17 Fine, G. A., “John Brown's Body: Elites, Heroic Embodiment, and the Legitimation of Political Violence,” Social Problems, 46 (1999) 225–49; Alderman, Derek H., “Street Names as Memorial Arenas: The Reputational Politics of Commemorating Martin Luther King Jr. in a Georgia County,” Historical Geography, 30 (2002) 99120.

18 For the development of neo-Confederate nationalist ideology see Hague, Euan, “Texts as Flags: The League of the South and the Development of a Nationalist Intelligentsia in the United States 1975–2001,” Hagar: International Social Science Review, 3 (2002), 299339, and Euan Hague, Heidi Beirich and Edward H. Sebesta, eds., Neo-Confederacy: A Critical Introduction (Austin: University of Texas Press, 2008). See also James W. Loewen and Edward H. Sebesta, eds., The Confederate and Neo-Confederate Reader: The “Great Truth” about the “Lost Cause” (Jackson: University Press of Mississippi, 2010).

19 Kevin Phillips, American Theocracy: The Peril and Politics of Radical Religion, Oil, and Borrowed Money in the 21st Century (New York: Viking, 2006), 134.

20 Jason Sokol, There Goes My Everything: White Southerners in the Age of Civil Rights, 1945–1975 (New York: Alfred A. Knopf, 2006), 271–82.

21 Euan Hague, Benito Giordano and Sebesta, Edward H., “Whiteness, Multiculturalism and Nationalist Appropriation of Celtic Culture: The Case of the League of the South and the Lega Nord,” Cultural Geographies, 12, 2 (2005), 151–73, 158.

22 Tony Horwitz, Confederates in the Attic: Dispatches from the Unfinished Civil War, (New York: Vintage, 1998), 69.

23 Webster, Gerald R. and Leib, Jonathan I., “Whose South Is It Anyway? Race and the Confederate Battle Flag in South Carolina,” Political Geography, 20, 3 (2001), 271–99; Webster, Gerald R. and Leib, Jonathan I., “Political Culture, Religion and the Confederate Battle Flag Debate in Alabama,” Journal of Cultural Geography, 20, 1 (2002), 1–26; Jonathan I. Leib and Gerald R. Webster, “The Confederate Flag Debate in the American South: Theoretical and Conceptual Perspectives,” in A. Willingham, ed., Beyond the Color Line? Race, Representation, and Community in the New Century (New York: Brennan Center for Justice at NYU School of Law, 2002), 221–42; and Leib, Jonathan I., “Heritage versus Hate: A Geographical Analysis of Georgia's Confederate Battle Flag Debate,” Southeastern Geographer, 35, 1 (1995), 37–57.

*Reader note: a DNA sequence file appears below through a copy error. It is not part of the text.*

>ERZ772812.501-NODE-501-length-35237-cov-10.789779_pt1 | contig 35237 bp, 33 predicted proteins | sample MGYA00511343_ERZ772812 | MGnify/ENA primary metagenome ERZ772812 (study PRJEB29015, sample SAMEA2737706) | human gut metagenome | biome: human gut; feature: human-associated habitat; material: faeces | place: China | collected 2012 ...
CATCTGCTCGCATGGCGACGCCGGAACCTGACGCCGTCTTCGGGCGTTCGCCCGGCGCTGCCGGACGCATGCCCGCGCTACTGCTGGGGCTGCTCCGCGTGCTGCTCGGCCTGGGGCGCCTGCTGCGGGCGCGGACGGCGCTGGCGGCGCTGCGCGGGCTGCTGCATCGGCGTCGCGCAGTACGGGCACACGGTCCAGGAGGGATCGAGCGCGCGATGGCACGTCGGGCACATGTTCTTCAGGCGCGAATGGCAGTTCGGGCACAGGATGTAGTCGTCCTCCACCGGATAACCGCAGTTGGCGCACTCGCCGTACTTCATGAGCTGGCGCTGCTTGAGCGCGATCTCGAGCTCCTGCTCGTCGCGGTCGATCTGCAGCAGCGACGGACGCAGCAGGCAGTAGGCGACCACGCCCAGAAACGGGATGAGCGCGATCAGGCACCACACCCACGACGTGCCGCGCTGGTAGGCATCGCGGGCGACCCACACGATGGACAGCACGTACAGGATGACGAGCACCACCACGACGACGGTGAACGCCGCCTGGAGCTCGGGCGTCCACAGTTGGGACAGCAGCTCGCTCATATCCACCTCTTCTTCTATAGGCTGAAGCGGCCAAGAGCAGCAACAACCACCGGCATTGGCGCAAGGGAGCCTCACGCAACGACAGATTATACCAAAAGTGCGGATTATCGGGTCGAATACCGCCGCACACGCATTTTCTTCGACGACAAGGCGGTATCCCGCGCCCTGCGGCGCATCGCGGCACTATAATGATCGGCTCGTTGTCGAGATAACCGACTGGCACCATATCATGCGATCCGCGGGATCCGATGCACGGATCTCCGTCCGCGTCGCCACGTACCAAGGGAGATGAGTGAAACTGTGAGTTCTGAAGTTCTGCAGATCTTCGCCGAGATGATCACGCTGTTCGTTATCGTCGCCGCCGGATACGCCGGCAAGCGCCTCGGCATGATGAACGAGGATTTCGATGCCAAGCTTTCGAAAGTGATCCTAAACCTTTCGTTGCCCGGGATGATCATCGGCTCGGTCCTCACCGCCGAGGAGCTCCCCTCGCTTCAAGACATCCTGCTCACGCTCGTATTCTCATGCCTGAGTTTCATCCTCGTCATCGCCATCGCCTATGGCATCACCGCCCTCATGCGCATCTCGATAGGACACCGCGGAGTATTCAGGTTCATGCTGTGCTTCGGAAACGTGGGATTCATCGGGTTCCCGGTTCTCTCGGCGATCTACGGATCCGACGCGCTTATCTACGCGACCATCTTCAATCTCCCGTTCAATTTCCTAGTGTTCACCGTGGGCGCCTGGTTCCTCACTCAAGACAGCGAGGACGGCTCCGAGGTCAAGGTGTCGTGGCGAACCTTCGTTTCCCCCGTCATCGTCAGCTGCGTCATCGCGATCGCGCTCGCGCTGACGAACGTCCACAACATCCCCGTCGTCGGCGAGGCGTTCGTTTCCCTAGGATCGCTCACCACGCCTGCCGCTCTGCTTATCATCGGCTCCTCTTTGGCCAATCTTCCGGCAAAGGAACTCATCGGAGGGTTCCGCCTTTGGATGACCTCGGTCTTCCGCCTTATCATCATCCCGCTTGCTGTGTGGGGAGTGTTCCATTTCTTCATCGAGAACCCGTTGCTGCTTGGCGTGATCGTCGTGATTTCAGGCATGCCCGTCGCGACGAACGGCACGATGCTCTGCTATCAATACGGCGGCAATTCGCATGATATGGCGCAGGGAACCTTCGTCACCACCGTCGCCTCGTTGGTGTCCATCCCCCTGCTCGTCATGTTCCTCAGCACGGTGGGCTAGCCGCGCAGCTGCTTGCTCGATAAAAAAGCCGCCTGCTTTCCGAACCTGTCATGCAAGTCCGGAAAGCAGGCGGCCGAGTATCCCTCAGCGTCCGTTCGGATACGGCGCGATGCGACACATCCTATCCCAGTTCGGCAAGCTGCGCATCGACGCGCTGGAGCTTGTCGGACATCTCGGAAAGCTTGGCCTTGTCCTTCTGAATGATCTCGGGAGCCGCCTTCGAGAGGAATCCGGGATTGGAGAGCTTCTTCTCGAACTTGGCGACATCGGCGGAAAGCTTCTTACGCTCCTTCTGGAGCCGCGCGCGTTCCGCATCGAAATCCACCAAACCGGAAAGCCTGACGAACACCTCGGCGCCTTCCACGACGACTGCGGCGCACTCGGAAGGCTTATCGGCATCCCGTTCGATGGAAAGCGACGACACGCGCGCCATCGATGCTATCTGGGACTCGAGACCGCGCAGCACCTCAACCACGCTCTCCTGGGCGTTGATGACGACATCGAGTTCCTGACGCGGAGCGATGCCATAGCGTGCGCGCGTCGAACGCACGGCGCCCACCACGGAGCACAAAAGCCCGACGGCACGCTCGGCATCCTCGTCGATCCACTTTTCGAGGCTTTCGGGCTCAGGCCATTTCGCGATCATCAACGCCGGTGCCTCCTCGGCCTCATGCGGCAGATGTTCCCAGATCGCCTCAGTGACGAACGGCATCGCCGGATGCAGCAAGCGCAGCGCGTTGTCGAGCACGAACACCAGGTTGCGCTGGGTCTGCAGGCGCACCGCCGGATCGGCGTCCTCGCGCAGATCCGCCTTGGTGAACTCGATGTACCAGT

24 Tara McPherson, “I'll Take My Stand in Dixienet – White Guys, the South and Cyberspace,” in Beth E. Kolko, Lisa Nakamura and Gilbert B. Rodman, eds., Race in Cyberspace (New York and London: Routledge, 2000), 117–31.

25 Roberts, Diane, “A League of Their Own,” Southern Exposure, 25, 1–2 (1997), 1823, 19; Jon Bohland, “A Lost Cause Found: Vestiges of Old South Memory in the Shenandoah Valley of Virginia,” unpublished PhD dissertation, Virginia Polytechnic University, 2006.

26 Leib, Jonathan I., “Separate Times, Share Spaces: Arthur Ashe, Monument Avenue and the Politics of Richmond, Virginia's Symbolic Landscape,” Cultural Geographies, 9, 3 (2002), 286–312; idem, “Lee, Robert E., ‘Race,’ Representation and Redevelopment along Richmond, Virginia's Canal Walk,” Southeastern Geographer, 44, 2 (2004), 236–62; and idem, “The Witting Autobiography of Richmond, Virginia: Arthur Ashe, the Civil War, and Monument Avenue's Racialized Landscape,” in Richard H. Schein, ed., Landscape and Race in the United States (New York and London: Routledge, 2006), 187–211.

27 Gerald R. Webster and Jonathan I. Leib, “Fighting for the Lost Cause: The Confederate Battle Flag and Neo-Confederacy,” in Hague, Beirich and Sebesta, 169–201.

28 W. Fitzhugh Brundage, The Southern Past: A Clash of Race and Memory (Cambridge, MA: The Belknap Press of Harvard University Press, 2005).

29 Peter Applebome, Dixie Rising: How the South Is Shaping American Values, Politics, and Culture (New York: Times Books, 1996); David Goldfield, Still Fighting the Civil War: The American South and the Southern History (Baton Rouge: Louisiana State University Press, 2002).

30 “Jefferson Davis Highway,” UDC Magazine, 57 (Sept. 1994), 5455; Richard F. Weingroff, “Jefferson Davis Memorial Highway,” US Department of Transportation, Federal Highway Administration, online at, accessed 18 Aug. 2008.